No excuse for condom

Editorial

It’s easy to examine the state of sex education for college students and find it incredibly patronizing.

Sex educators, public awareness campaigns and numerous ads on campus all display a condescending undertone that says, “”You’re just kids, and really, you don’t know how to have safe sex.””

And as annoying as such sentiments are, it’s becoming clear that students on campus deserve every part of the treatment.

According to recent national and local surveys, a high percentage of sexually active students are making flat-out stupid decisions.

Despite years of indoctrination on the practice of responsible, safe sex, students at the UA are misusing condoms.

Most alarming: 58 percent of the males surveyed at the UA reported waiting until after sexual intercourse had begun to put on a condom.

While it appears students are talking about condom use before engaging in sexual activity, the incidents of condom failure during intercourse is greater on this campus than the national average.

It’s clear that while sexual educators have been on message, students haven’t been paying attention.

Responsible, intelligent students on this campus know that putting a condom on after beginning intercourse doesn’t decrease the transmission of diseases, nor does it eliminate the possibility of pregnancy.

The best way to ensure that the chances of pregnancy and STD transmission are greatly diminished is to wear a condom from start to finish. It’s simple, safe and exactly what Campus Health Service sex educators have been saying for years.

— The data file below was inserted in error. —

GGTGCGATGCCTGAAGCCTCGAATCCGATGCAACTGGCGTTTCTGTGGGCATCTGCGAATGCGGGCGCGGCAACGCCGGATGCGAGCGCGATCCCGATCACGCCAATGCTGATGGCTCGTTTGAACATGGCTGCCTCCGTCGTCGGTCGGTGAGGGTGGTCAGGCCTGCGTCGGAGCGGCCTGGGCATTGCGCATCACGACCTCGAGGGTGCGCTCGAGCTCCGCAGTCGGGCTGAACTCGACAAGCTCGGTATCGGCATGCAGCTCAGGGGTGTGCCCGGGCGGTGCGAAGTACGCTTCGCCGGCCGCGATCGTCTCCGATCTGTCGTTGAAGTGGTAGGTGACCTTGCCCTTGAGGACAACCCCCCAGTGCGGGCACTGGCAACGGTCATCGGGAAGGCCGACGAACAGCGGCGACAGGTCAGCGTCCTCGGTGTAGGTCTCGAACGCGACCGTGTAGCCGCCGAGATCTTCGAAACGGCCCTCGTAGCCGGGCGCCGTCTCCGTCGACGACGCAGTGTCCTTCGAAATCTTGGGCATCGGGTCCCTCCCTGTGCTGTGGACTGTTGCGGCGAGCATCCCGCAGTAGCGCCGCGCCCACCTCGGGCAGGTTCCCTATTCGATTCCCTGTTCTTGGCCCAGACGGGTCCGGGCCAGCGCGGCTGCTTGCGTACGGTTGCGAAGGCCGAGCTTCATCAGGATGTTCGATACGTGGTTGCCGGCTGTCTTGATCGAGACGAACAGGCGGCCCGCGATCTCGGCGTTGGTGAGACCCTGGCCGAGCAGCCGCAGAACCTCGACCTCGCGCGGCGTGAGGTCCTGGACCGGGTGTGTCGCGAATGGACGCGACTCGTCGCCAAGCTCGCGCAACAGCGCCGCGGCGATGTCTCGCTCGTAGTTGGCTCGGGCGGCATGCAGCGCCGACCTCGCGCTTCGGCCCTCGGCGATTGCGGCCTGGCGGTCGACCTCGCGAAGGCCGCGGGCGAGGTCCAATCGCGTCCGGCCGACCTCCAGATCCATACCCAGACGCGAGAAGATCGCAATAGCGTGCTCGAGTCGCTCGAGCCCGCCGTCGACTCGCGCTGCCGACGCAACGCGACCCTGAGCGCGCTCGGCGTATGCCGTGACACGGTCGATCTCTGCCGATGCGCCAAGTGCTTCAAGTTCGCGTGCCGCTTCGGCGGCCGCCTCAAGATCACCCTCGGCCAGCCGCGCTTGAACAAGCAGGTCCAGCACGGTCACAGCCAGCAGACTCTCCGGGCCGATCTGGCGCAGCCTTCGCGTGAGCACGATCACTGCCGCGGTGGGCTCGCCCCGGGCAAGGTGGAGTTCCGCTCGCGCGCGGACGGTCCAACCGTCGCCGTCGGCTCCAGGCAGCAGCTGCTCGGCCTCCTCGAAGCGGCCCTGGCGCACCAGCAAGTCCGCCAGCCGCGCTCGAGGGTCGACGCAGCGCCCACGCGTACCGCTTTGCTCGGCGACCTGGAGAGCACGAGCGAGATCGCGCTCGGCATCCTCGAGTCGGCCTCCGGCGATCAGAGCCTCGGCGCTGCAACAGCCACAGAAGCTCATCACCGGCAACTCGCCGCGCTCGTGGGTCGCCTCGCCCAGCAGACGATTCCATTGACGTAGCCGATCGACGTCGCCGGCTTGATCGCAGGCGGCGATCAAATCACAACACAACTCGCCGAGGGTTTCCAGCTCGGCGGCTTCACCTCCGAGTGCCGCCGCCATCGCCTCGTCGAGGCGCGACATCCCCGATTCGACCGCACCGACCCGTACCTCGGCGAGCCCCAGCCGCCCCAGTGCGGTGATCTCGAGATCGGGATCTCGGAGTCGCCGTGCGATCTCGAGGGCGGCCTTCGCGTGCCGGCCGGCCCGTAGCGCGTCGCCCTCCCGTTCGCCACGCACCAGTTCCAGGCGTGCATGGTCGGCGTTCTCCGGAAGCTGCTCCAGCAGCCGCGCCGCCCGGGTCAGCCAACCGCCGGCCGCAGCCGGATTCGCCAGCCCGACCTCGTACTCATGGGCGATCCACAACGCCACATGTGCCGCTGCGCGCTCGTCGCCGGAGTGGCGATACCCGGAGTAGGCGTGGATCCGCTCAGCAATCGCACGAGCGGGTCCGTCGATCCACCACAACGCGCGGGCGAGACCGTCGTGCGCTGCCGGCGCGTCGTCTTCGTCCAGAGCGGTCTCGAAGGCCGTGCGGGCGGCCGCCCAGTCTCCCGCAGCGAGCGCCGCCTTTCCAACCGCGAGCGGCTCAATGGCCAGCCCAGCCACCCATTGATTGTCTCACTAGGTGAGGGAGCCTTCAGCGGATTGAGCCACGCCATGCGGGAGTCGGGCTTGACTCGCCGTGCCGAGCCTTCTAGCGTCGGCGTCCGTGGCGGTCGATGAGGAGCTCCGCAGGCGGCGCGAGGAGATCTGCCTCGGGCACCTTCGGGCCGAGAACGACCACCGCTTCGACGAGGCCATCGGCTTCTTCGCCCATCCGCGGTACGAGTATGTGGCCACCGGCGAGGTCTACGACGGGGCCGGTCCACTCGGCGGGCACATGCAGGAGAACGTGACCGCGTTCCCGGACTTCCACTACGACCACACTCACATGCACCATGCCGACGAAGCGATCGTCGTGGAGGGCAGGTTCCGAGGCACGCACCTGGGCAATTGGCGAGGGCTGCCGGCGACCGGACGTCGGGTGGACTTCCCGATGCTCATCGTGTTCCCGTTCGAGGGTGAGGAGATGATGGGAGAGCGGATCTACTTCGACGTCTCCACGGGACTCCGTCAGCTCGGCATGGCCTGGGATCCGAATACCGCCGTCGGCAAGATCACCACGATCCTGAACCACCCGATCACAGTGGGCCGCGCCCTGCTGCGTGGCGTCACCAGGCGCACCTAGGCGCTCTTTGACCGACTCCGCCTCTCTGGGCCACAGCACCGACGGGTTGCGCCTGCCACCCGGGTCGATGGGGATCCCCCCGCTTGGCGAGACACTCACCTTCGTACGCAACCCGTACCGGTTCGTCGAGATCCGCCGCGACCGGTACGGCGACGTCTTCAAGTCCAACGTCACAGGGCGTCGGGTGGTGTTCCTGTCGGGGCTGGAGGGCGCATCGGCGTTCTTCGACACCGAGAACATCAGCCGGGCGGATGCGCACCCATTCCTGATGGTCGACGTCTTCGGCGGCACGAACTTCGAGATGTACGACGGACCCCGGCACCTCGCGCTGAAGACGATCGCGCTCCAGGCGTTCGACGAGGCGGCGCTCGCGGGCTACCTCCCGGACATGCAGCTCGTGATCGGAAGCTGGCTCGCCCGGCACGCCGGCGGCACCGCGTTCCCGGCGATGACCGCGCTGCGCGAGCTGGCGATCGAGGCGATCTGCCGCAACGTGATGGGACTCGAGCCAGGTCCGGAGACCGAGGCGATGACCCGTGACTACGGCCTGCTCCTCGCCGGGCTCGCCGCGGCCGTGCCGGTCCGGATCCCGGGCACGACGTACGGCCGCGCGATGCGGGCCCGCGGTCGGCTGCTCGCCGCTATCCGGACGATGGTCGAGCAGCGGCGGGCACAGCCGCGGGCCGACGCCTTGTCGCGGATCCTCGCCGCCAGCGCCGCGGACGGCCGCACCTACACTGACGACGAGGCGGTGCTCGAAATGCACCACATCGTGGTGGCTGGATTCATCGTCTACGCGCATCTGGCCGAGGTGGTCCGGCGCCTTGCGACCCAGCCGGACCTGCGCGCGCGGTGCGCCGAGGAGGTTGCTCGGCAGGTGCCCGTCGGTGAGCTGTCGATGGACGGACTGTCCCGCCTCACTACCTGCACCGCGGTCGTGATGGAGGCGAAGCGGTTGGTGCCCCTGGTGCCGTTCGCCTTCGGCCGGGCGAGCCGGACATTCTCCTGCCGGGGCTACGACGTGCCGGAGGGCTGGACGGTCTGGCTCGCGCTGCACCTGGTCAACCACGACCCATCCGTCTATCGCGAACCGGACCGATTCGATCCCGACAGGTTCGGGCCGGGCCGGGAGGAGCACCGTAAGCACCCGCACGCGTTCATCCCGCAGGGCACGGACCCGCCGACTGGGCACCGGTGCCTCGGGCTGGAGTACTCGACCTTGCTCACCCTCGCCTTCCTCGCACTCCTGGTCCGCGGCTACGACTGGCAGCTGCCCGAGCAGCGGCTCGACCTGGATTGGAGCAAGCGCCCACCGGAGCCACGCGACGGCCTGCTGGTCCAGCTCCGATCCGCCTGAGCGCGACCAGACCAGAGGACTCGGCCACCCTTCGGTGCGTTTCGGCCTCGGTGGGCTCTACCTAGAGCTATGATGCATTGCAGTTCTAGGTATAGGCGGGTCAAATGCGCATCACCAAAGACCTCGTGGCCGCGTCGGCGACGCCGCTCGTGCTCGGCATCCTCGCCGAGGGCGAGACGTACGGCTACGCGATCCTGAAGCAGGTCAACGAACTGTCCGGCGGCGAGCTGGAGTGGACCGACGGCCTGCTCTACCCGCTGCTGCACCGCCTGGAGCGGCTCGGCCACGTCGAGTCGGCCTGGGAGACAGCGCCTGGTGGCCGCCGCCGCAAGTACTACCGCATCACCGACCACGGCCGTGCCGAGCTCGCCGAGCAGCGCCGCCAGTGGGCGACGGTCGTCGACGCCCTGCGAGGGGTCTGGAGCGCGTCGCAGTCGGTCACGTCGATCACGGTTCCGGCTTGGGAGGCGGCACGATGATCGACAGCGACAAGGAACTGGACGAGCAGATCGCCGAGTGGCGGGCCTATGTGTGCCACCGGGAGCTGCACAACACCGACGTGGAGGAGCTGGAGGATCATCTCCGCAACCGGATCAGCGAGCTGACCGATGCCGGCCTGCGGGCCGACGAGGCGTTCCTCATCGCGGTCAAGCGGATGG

Students aren’t invincible. Condoms can break, and they’re not foolproof or failsafe.

Sexual educators, using recent surveys as evidence, say that college students are unprepared for dealing with decisions regarding sexual activity.

Some of that blame may lie with high school sexual education and its lack of responsible awareness, but the blame cannot end there.

Ignorance is no excuse in the classroom, and it definitely shouldn’t be one in the bedroom.

There are an incredible number of resources available on campus for students to learn about safe sex, and those resources need to be utilized.

Sex isn’t an embarrassing topic or one restricted to only the pillow. The risks involved and the consequences necessitate frank, mature and open conversations.

Students must take control and become more responsible with their use of condoms, as it’s the only way students will decrease the immense risk they currently take.

And maybe, when students begin to act responsibly, the patronizing attitude they currently receive from the adult community will finally be shed.

Opinions are determined by the Wildcat opinions board and written by one of its members. They are Nina Conrad, Lori Foley, Caitlin Hall, Michael Huston, Ryan Johnson, Aaron Mackey and Tim Runestad.